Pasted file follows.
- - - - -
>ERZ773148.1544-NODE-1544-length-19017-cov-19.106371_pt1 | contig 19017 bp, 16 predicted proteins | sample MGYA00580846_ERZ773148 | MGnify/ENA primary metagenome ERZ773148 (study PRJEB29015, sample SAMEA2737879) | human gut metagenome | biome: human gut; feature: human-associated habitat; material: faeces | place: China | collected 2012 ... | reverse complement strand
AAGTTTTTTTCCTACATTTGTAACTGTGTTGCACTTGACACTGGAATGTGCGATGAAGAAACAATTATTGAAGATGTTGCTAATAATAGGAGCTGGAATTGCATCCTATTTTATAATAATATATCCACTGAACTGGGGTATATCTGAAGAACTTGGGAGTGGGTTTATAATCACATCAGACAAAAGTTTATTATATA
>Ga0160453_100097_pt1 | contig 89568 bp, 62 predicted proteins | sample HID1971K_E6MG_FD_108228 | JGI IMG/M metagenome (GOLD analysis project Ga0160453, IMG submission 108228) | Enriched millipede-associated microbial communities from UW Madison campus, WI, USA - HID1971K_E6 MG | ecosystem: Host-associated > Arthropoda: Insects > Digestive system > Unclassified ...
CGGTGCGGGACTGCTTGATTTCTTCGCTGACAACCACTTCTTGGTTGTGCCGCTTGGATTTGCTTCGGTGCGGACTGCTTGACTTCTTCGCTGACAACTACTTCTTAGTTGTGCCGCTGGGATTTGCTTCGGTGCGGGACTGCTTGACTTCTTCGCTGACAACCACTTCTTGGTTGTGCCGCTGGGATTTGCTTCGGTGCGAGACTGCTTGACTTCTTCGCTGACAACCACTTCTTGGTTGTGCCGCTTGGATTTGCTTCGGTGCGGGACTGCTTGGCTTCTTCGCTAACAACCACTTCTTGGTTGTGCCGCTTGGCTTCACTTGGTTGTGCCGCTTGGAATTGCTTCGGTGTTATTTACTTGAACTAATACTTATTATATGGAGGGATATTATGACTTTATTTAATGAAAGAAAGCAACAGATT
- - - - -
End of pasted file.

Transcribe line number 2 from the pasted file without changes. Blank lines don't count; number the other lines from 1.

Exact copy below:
AAGTTTTTTTCCTACATTTGTAACTGTGTTGCACTTGACACTGGAATGTGCGATGAAGAAACAATTATTGAAGATGTTGCTAATAATAGGAGCTGGAATTGCATCCTATTTTATAATAATATATCCACTGAACTGGGGTATATCTGAAGAACTTGGGAGTGGGTTTATAATCACATCAGACAAAAGTTTATTATATA